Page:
Sullivan: US will not be issuing 'threats or ultimatums' to China in COVID-19 origin investigation

Sullivan: US will not be issuing 'threats or ultimatums' to China in COVID-19 origin investigation
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National Security Advisor Jake SullivanJake SullivanNo. 2 State Department official to travel to China amid tensions Pence v. Biden on China: Competing but consistent visions Putin escapes accountability for chemical weapons use  MORE said on Sunday that the U.S. would not be issuing "threats or ultimatums" to China as it seeks access for an investigation into the origins of the COVID-19 pandemic.

Appearing on CNN's "State of the Union," host Dana BashDana BashKlobuchar: If Breyer is going to retire from Supreme Court, it should be sooner rather than later Sunday shows - Surgeon general in the spotlight as delta variant spreads Surgeon general: No 'value' to locking people up over marijuana use MORE pressed Sullivan on what actions the U.S. would take to pressure China to help facilitate an investigation, noting that Sullivan had once said the U.S. wouldn't take China's inaction lying down.

Sullivan stated that the U.S.'s approach was on "two tracks."

"One track is an intelligence community assessment that President BidenJoe BidenOvernight Defense: Senate panel adds B to Biden's defense budget | House passes bill to streamline visa process for Afghans who helped US | Pentagon confirms 7 Colombians arrested in Haiti leader's killing had US training On The Money: Senate braces for nasty debt ceiling fight | Democrats pushing for changes to bipartisan deal | Housing prices hit new high in June Hillicon Valley: Democrats introduce bill to hold platforms accountable for misinformation during health crises | Website outages hit Olympics, Amazon and major banks MORE ordered," Sullivan said. "The second track is an international investigation led by the World Health Organization, for which President Biden has rallied democratic partners to say there must be access to China, to be able to get the data necessary to understand what happened here."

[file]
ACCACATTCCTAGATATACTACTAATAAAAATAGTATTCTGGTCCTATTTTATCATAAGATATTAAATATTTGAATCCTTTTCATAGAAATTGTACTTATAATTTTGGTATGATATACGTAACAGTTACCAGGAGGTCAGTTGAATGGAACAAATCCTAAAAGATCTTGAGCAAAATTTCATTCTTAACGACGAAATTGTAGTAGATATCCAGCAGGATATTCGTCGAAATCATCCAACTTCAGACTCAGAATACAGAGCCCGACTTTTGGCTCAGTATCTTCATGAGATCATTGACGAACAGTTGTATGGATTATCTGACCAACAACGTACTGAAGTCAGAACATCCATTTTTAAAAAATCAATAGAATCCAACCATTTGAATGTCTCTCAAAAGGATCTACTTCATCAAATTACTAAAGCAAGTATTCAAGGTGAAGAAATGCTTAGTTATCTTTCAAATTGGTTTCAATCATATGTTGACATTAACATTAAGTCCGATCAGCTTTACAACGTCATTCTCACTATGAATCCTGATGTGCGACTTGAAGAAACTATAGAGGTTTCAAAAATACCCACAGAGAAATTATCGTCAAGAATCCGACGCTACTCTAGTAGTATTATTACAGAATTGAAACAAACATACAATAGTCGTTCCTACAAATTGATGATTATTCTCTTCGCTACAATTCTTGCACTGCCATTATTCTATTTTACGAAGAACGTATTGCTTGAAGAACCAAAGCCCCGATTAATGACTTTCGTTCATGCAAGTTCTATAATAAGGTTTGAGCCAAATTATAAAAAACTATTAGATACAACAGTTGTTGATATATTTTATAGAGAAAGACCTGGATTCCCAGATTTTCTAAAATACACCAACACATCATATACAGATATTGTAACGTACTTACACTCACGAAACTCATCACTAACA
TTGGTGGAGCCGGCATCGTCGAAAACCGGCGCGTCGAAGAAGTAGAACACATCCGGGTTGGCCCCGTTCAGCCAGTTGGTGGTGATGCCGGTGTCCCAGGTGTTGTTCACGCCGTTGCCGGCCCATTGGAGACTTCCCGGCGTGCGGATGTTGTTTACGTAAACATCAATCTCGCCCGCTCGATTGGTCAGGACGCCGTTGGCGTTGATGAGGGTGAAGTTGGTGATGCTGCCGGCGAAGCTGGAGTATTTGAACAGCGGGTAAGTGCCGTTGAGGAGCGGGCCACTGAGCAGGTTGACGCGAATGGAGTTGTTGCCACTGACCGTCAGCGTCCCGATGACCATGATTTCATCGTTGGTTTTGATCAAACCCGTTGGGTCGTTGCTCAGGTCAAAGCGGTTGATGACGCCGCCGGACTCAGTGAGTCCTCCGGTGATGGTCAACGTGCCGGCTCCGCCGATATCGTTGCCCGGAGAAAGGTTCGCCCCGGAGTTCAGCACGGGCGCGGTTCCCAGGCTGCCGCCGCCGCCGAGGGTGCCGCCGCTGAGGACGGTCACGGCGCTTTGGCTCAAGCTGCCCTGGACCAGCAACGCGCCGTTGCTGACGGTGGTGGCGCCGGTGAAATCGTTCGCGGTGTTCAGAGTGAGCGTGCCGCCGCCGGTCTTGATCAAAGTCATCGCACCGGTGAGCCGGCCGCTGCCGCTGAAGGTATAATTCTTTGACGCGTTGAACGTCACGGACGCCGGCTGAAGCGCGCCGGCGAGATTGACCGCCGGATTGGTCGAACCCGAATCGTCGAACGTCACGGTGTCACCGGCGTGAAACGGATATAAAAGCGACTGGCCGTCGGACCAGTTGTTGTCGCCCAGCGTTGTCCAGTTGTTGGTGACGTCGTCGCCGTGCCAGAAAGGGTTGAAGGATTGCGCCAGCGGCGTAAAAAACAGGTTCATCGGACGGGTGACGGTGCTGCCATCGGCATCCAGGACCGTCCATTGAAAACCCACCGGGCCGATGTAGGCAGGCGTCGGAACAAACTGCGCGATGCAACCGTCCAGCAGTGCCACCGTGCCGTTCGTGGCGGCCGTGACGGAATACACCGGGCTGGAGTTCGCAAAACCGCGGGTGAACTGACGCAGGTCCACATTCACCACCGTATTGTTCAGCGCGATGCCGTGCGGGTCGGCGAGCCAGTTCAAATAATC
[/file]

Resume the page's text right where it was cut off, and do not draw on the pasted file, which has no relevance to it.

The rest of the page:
"We are not at this point going to issue threats or ultimatums. What we're going to do is continue to rally support in the international community. And if it turns out that China refuses to live up to its international obligations, we will have to consider our responses at that point," Sullivan added.

Bash noted that this approach appeared to give China a fair amount of leeway in terms of how it could respond to international calls.

"Well, this is not a question of time, Dana, first of all we are in the process of using our own capacities, our own capabilities to begin to develop a clearer picture," Sullivan said, saying that pressuring China took "diplomatic spadework," such as what Biden did during the recent Group of 7 summit in Europe.

The G7 leaders called for a "timely, transparent, expert-led, and science-based" investigation led by the World Health Organization (WHO) into the origins of COVID-19.

"I will repeat what I said before, we're not going to simply accept China saying no, but we will work between now and when this second phase of the WHO investigation is fully underway to have as strong a consensus in the international community as possible, because it is from that position of strength that we will best be able to deal with China," Sullivan said.